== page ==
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Gianfranco Rosini in his studio. Photo by MAG_BTM

Six collecting tips to get you started

The world of collecting is fraught with as many great wonders as challenges. To succeed in its ever-changing landscape (think NFTs and social media for starters), there are many unknowns for novice and seasoned collectors alike to grapple with, alongside the well-known pitfalls of authenticity and provenance when buying and selling fine arts and memorabilia.

Here, Gianfranco Rosini, private collector, fine art dealer and owner of one of the largest Andy Warhol collections in Europe, shares some fundamental tips to get you started on the right foot.

  1. Make sure you check the item’s provenance and certification

    Checking an item’s provenance means doing your research on the person or gallery that is selling you the piece you’re interested in. You can’t buy an item from just anybody online! The most reliable sellers are those who can certify and guarantee they either met the artists or got the artwork from someone close to them. The closer the seller is (or was) to the artists’ inner circle, the better.

  2. Check who authenticated the signature

    Even when the artwork is signed and the signature is authenticated, take some extra time to check who certified it. The fact that the signature is authenticated, sometimes is not enough: you must have a clear understanding of who took care of the authentication process. Make sure you know where the piece comes from, who sold it and owned it before you, and if it there is a track record of publications to back this up.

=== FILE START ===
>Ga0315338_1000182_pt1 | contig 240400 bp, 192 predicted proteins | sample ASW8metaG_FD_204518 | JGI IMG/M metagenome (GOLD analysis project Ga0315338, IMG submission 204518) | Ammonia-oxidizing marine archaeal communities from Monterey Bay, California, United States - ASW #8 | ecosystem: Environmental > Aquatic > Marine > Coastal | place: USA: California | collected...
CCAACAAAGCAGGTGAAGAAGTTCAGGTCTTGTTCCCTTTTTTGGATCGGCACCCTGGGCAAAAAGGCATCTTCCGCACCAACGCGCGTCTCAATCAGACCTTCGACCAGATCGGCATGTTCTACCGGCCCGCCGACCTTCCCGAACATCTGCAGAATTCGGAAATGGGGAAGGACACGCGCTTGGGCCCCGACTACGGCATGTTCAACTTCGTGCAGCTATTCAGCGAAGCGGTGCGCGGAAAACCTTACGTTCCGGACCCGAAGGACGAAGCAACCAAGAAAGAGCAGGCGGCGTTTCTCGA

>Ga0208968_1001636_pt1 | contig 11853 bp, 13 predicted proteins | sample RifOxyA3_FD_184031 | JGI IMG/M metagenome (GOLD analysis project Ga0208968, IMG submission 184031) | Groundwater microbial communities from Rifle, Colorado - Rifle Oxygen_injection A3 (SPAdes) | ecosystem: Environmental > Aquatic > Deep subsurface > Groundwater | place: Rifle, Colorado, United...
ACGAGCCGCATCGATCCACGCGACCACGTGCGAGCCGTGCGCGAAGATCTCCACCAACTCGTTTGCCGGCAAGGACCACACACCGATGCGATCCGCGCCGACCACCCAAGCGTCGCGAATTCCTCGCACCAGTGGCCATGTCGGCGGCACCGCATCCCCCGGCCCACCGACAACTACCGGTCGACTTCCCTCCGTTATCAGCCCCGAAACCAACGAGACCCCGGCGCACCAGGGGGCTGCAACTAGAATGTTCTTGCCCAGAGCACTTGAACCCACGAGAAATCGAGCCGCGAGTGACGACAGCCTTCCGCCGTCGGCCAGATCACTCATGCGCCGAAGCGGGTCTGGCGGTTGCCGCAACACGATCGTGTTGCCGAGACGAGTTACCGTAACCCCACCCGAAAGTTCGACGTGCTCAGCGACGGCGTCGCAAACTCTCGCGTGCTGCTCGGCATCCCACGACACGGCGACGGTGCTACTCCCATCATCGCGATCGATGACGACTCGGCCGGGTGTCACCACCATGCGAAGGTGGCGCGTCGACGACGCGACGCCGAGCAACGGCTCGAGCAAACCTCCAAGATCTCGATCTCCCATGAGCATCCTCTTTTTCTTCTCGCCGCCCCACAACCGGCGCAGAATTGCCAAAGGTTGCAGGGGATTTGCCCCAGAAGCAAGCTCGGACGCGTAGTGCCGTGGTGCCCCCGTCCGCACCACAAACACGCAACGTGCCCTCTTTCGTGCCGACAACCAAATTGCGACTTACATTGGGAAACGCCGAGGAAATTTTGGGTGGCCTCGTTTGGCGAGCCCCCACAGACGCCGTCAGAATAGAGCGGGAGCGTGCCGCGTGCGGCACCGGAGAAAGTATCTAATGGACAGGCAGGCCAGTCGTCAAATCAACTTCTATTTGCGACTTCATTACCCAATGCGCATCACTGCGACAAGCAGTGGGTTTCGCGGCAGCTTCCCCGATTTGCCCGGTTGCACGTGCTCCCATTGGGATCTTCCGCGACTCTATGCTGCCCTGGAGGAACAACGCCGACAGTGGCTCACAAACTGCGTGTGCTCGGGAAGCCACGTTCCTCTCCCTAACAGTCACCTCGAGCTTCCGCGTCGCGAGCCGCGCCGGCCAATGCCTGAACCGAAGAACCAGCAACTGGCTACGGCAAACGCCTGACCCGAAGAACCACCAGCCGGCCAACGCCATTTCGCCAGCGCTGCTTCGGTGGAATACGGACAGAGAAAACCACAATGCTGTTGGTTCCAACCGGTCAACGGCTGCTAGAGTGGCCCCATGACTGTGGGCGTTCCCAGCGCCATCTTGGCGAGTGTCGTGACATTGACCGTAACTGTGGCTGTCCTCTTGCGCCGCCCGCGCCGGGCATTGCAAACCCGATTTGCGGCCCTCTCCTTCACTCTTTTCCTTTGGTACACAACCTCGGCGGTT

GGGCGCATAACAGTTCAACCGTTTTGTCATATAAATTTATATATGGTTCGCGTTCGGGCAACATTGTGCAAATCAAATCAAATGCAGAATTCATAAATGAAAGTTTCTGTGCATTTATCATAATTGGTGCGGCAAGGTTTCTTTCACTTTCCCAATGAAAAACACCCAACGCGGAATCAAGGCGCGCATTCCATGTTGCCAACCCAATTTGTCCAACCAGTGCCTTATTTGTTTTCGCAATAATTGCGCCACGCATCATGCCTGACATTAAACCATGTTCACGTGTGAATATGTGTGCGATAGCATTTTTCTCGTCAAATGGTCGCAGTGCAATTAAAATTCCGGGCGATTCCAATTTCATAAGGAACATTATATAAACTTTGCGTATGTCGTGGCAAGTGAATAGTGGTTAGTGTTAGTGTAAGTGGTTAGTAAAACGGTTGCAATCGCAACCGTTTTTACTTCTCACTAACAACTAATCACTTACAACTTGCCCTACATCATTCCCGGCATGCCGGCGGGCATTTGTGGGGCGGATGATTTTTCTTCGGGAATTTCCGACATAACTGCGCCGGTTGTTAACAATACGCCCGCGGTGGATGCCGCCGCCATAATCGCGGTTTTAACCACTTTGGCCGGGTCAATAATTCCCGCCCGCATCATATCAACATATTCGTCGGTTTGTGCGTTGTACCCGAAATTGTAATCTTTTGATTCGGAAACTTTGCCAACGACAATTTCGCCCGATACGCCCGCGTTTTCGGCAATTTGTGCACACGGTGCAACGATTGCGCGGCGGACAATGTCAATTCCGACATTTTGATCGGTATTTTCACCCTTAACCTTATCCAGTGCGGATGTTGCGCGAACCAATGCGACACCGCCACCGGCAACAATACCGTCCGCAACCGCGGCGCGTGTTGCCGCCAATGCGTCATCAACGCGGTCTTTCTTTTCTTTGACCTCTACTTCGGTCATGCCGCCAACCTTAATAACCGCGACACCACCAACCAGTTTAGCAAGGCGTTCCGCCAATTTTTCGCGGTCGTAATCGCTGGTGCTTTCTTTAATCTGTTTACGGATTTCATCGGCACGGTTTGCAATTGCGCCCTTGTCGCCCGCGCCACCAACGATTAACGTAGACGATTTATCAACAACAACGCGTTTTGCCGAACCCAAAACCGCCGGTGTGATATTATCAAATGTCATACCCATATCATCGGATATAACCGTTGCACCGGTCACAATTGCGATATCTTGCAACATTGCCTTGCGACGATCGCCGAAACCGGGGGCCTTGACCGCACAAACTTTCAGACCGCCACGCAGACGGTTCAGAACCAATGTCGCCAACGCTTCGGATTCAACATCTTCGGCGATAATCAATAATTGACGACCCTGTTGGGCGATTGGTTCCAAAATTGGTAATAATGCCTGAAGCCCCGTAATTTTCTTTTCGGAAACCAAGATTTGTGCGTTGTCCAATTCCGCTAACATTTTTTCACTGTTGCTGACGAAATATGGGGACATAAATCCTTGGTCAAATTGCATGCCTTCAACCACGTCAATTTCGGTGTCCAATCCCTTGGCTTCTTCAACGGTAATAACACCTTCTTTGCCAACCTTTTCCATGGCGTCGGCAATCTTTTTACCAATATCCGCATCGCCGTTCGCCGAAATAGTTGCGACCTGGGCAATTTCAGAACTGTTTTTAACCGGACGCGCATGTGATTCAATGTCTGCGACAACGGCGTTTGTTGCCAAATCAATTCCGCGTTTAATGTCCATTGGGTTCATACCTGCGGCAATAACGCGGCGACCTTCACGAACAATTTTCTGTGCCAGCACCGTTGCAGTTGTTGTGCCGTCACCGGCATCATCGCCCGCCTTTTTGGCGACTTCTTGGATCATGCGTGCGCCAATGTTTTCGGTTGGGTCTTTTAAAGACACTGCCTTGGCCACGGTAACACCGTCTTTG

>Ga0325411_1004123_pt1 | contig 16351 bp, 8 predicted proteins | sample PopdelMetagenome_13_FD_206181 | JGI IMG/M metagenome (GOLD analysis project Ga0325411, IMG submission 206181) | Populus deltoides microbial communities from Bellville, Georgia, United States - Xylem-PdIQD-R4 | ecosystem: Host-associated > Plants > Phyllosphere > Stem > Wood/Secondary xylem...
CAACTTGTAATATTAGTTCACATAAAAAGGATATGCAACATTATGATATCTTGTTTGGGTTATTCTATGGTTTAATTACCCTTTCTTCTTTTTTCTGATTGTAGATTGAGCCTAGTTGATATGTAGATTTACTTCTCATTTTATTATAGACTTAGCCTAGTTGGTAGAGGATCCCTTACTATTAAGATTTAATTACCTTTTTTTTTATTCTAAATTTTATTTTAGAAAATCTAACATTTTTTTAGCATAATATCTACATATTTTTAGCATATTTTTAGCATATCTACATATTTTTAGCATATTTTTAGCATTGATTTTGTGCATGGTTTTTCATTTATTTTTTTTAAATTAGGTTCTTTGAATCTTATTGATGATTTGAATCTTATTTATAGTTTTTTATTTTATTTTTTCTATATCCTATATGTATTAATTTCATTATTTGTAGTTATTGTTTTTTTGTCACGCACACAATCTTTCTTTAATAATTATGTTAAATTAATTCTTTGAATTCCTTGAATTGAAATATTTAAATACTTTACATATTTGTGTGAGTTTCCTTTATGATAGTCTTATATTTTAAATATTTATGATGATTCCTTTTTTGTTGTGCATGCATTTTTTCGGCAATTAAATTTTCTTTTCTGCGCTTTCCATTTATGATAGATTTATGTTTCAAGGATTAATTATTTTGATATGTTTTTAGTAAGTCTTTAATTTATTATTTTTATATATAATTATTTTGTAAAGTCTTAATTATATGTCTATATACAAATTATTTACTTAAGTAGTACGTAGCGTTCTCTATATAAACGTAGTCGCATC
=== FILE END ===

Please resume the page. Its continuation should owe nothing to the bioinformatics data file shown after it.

3. Check your data

    Cross-reference the data you collect with as much information as possible from diverse sources. Try to base your assumptions on reliable people, galleries and publications in the field. Doing your research is key when you’re after a valuable work of art or collectors’ piece.

  4. Authority is often a guarantee

    Making sure that the galleries and/or the sellers you’re dealing with have been on the market for a while is important. Building credibility takes time and it might be challenging for younger galleries and trades, but it pays off in the long run. Make sure you are dealing with people and institutions who have a trusted network.

  5. You won’t make it without a great passion

    You have to be extremely passionate about what you collect. In a sense, you have to already know something about it when you start collecting! If you don’t, don’t get discouraged and take some time to research the field and become knowledgeable about the artist you’re interested in. If this is your passion, it will be an amazing journey of discovery and it will help you in the future with your collecting process.

  6. Warning: it may become a job!

    You have to have a certain mindset to be a collector. It requires strong will, passion and great accuracy in cataloguing and preserving all your items. At some point, you have to be specific and decide exactly what you want to collect, because looking after a collection properly is a lot of work. For me, it became a job!